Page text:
I put it together, added a (new) working power supply, and tried one of the old drives. Booted right up. I distracted myself by going through some of my old files, it was like Throwback Thursday. Then I went to install Zwift.
I had a 32 bit version of Windows, and Zwift requires 64 bit.
I stopped at this point and pondered my options. That means I thought about it for a few weeks, if not more. I could get an iMac (Mac desktop) but that would run a lot of money. Or I could get a refurbished Windows 7 machine and install the killer video card in it. But all the machines I could find that cost not-much-more than Windows 7 itself weren't compatible with my middle-of-the-road video card.
So I went and bought Windows 7.
Then I decided to "do it later" because life got a bit complicated.
Fast forward about a year.
The last Zwift update, from last week or so, crashes on the 5+ year old operating system on my Mac. Although a fix has been promised I decided after a few Zwift-less rides that this would be the time to do the Windows 7 install.
Yesterday I selected another throwaway drive, installed Win7, installed Zwift, logged in, everything worked.
The Missus got me some time this afternoon to do a group ride so I logged on. Lo and behold there was a Sub2 ride starting in 30 minutes or so. Sub2 rides are rides that average under 2 w/kg, which, for me, is about 145w.
Start of the Sub2 ride
Zwift handicaps me about 35w so that's actually about 180w for me. That's a really, really hard race for me - one of my Limerocks in 2015 was under 160w, and even the epic 2010 Francis J Clarke race was 187w. So Sub2s are about all I can do. I started the ride and realized the graphics were just amazing. In fact they made me realize something.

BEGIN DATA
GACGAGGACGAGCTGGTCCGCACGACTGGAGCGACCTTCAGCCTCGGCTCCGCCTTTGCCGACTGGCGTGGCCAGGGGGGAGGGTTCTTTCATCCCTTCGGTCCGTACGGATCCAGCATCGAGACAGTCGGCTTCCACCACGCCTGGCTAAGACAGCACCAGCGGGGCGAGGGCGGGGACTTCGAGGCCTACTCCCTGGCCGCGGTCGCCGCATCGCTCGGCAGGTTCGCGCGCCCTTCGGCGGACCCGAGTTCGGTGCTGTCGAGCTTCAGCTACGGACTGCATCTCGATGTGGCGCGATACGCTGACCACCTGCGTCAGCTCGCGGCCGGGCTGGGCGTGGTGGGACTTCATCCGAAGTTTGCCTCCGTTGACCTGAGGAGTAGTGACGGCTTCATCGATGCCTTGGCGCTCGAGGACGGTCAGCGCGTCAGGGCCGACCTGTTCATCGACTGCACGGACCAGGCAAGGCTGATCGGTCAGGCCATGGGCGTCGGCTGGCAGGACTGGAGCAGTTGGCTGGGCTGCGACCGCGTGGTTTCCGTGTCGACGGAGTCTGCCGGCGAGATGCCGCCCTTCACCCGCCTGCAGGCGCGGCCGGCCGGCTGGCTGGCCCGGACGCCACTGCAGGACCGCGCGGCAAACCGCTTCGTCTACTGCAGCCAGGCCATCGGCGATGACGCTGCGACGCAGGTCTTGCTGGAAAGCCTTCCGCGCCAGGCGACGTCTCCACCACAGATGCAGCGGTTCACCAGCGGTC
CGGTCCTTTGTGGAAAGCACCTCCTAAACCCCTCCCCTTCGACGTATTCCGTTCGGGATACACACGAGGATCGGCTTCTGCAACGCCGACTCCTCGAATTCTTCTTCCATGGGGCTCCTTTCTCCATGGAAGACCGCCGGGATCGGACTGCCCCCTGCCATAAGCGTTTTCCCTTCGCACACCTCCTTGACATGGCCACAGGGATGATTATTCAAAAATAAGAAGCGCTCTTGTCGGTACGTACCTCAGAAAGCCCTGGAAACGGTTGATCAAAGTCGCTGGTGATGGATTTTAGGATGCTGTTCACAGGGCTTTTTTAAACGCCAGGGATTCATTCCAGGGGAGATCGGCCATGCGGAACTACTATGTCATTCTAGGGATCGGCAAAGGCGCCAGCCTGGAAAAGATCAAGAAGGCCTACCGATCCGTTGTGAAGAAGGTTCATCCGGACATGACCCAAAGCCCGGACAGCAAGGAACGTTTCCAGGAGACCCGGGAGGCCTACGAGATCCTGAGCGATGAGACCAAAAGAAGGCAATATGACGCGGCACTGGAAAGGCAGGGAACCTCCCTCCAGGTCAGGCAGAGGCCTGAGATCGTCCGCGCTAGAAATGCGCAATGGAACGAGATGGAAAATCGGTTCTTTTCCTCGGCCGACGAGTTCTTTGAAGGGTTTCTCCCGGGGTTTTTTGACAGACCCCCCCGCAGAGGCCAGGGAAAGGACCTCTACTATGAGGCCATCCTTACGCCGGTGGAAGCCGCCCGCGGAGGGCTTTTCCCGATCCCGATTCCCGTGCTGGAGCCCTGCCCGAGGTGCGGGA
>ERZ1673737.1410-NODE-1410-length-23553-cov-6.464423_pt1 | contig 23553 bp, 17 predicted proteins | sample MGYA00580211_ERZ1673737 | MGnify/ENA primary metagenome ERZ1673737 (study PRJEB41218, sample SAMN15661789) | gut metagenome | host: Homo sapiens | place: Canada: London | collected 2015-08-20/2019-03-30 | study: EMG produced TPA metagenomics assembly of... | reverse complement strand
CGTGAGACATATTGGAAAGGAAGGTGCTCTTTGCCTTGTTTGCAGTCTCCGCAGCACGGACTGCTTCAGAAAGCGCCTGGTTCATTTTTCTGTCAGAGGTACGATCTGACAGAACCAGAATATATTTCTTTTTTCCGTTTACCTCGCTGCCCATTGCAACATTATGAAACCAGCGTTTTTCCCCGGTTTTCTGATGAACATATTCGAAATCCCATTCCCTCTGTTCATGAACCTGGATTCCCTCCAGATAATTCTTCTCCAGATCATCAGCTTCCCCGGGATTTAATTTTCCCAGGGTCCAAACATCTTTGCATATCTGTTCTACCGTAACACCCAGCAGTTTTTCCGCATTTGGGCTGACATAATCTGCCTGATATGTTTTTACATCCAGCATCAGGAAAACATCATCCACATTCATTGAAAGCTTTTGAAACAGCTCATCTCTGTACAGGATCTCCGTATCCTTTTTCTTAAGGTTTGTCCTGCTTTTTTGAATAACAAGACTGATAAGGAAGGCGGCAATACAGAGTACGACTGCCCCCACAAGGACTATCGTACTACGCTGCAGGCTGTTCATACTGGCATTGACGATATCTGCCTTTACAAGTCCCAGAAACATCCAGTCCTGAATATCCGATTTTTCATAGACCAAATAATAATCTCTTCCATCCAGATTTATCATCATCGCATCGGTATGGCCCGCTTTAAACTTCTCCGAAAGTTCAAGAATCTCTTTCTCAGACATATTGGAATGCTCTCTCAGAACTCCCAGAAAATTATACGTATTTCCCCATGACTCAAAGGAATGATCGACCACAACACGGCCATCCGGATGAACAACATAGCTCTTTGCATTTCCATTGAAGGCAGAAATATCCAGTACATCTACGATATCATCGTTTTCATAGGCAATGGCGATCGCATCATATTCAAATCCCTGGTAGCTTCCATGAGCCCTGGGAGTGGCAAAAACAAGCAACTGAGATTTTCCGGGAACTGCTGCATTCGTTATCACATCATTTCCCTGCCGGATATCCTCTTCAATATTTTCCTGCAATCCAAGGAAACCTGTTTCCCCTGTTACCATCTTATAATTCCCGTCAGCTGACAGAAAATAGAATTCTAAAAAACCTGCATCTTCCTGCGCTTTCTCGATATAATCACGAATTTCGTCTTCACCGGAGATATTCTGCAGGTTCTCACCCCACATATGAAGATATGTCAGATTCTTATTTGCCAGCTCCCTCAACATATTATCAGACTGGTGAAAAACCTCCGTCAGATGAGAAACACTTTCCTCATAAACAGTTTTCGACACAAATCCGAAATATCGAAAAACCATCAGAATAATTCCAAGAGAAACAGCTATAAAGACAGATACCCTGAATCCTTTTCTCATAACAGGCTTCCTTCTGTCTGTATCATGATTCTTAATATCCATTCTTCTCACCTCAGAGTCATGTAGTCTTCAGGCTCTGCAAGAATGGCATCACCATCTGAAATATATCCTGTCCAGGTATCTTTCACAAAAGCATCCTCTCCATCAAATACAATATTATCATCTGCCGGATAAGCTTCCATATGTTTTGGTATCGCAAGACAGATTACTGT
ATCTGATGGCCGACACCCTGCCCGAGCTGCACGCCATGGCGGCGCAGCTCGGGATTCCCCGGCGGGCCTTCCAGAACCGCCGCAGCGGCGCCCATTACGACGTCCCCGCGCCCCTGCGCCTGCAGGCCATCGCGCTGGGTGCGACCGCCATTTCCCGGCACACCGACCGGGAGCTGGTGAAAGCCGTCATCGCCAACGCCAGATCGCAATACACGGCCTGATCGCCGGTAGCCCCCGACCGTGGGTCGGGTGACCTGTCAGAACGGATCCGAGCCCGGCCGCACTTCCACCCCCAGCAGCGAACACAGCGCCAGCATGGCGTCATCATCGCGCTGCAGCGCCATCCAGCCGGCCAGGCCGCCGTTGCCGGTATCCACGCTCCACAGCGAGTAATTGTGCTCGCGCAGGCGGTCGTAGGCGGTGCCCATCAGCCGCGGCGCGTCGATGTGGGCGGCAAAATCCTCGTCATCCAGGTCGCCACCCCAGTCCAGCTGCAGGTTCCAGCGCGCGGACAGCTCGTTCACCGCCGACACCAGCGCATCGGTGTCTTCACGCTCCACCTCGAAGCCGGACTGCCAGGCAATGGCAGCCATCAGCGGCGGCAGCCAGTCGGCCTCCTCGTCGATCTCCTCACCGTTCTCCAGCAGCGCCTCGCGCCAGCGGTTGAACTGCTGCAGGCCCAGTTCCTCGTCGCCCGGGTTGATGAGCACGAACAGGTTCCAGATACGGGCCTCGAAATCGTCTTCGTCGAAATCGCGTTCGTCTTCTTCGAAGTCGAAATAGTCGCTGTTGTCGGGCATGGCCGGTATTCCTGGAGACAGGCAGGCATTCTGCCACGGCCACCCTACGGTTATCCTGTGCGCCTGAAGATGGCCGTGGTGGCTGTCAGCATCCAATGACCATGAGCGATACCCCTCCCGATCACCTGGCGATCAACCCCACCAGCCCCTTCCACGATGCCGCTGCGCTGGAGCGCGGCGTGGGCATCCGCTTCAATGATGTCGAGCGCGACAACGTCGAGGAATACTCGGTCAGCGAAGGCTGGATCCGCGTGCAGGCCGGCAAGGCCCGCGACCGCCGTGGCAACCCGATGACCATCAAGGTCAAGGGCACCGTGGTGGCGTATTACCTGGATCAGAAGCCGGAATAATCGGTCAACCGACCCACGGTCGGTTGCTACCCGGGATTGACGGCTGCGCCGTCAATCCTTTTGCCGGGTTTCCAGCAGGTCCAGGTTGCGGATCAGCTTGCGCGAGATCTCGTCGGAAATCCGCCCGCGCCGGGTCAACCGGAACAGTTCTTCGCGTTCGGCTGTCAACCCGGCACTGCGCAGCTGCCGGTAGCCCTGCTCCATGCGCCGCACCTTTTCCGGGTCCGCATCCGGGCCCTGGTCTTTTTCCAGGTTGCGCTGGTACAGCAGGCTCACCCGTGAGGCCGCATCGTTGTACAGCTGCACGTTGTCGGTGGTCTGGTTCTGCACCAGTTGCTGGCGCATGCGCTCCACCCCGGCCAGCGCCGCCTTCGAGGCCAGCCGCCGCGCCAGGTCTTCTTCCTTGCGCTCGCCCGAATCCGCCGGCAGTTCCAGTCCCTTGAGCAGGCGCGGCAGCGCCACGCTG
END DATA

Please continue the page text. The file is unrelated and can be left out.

The scattering riders.
They weren't scattering.
Zwift, you see, has been developed by guys that think bike racing is cool. They want to replicate what you see and feel out on the road. When you go hard on your trainer, your avatar sprints out of the saddle. Not only that, the avatar rocks the bike smoothly, like they're supposed to.
And when someone rolls up past you, or the drafting algorithm takes a few of you to one side of the road and a gap opens up, you don't just ease on back.
You dive back, like it was the last lap of a crit and that was the leadout that would win you the race.
The scattering riders were actually riders diving onto wheel, but in a strobe light kind of freeze frame thing.
Strung out but people are trying to ease - basically everyone is well under 2.0 w/kg
In the end I wasn't the fastest sprinter, not by at least a few seconds. In fact I wasn't the second fastest or even third fastest. But I got to the sprint at least, the first time I'd done that.
And I got to experience a little more of what Zwift is about.
After The Ride
The ride really wiped me out in less than an hour, just thrashed me. I was three pounds lighter than I was in the morning, to give you some idea.
I got off the bike, showered, and ate dinner with Junior. He asked me to read some dinosaur books after, so we sat down on a couch, got a blanket, and I started reading.
A bit into one of the books I started garbling words or just inserting random words. I do this when I'm tired, and I think because it happens semi-often Junior doesn't really bat an eye at this. He waits for me to make mistakes and corrects me. Or he'll wait if I close my eyes a bit. Not too long, though, because after 10 or 20 seconds he'll put his nose to mine. I'll open my eyes to see his face pressed up against mine.
"Can you read?"
This time I thought I was doing okay until at some point I startled myself awake. I looked over at Junior, still sitting tightly against me. He was looking at me expectantly.
"Can you say the words?" he asked me, pointing to the right side of the page.
I read him more stuff about diplodocus.